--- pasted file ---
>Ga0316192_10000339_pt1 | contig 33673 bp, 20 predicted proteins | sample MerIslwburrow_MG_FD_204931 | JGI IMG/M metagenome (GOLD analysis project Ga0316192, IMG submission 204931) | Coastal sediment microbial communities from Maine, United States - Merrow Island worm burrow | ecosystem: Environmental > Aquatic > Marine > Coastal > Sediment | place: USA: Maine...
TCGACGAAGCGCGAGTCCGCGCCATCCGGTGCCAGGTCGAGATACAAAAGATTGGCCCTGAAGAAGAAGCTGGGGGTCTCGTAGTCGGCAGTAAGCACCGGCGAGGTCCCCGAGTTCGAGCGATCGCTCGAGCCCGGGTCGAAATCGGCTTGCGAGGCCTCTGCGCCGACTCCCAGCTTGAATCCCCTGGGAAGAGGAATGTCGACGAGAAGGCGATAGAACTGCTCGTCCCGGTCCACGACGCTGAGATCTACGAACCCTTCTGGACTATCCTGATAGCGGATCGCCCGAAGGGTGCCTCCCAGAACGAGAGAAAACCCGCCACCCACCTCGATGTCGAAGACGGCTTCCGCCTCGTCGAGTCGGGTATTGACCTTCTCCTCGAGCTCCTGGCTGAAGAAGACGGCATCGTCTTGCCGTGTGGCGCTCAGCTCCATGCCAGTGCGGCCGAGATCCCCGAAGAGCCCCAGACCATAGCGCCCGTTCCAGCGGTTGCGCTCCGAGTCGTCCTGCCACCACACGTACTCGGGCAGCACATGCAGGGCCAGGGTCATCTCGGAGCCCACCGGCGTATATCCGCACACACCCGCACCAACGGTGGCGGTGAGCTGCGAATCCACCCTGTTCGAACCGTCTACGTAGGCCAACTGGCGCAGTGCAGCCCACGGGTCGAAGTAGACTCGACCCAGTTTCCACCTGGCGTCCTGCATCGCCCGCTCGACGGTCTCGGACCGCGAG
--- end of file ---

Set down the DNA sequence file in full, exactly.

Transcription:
>Ga0316192_10000339_pt1 | contig 33673 bp, 20 predicted proteins | sample MerIslwburrow_MG_FD_204931 | JGI IMG/M metagenome (GOLD analysis project Ga0316192, IMG submission 204931) | Coastal sediment microbial communities from Maine, United States - Merrow Island worm burrow | ecosystem: Environmental > Aquatic > Marine > Coastal > Sediment | place: USA: Maine...
TCGACGAAGCGCGAGTCCGCGCCATCCGGTGCCAGGTCGAGATACAAAAGATTGGCCCTGAAGAAGAAGCTGGGGGTCTCGTAGTCGGCAGTAAGCACCGGCGAGGTCCCCGAGTTCGAGCGATCGCTCGAGCCCGGGTCGAAATCGGCTTGCGAGGCCTCTGCGCCGACTCCCAGCTTGAATCCCCTGGGAAGAGGAATGTCGACGAGAAGGCGATAGAACTGCTCGTCCCGGTCCACGACGCTGAGATCTACGAACCCTTCTGGACTATCCTGATAGCGGATCGCCCGAAGGGTGCCTCCCAGAACGAGAGAAAACCCGCCACCCACCTCGATGTCGAAGACGGCTTCCGCCTCGTCGAGTCGGGTATTGACCTTCTCCTCGAGCTCCTGGCTGAAGAAGACGGCATCGTCTTGCCGTGTGGCGCTCAGCTCCATGCCAGTGCGGCCGAGATCCCCGAAGAGCCCCAGACCATAGCGCCCGTTCCAGCGGTTGCGCTCCGAGTCGTCCTGCCACCACACGTACTCGGGCAGCACATGCAGGGCCAGGGTCATCTCGGAGCCCACCGGCGTATATCCGCACACACCCGCACCAACGGTGGCGGTGAGCTGCGAATCCACCCTGTTCGAACCGTCTACGTAGGCCAACTGGCGCAGTGCAGCCCACGGGTCGAAGTAGACTCGACCCAGTTTCCACCTGGCGTCCTGCATCGCCCGCTCGACGGTCTCGGACCGCGAG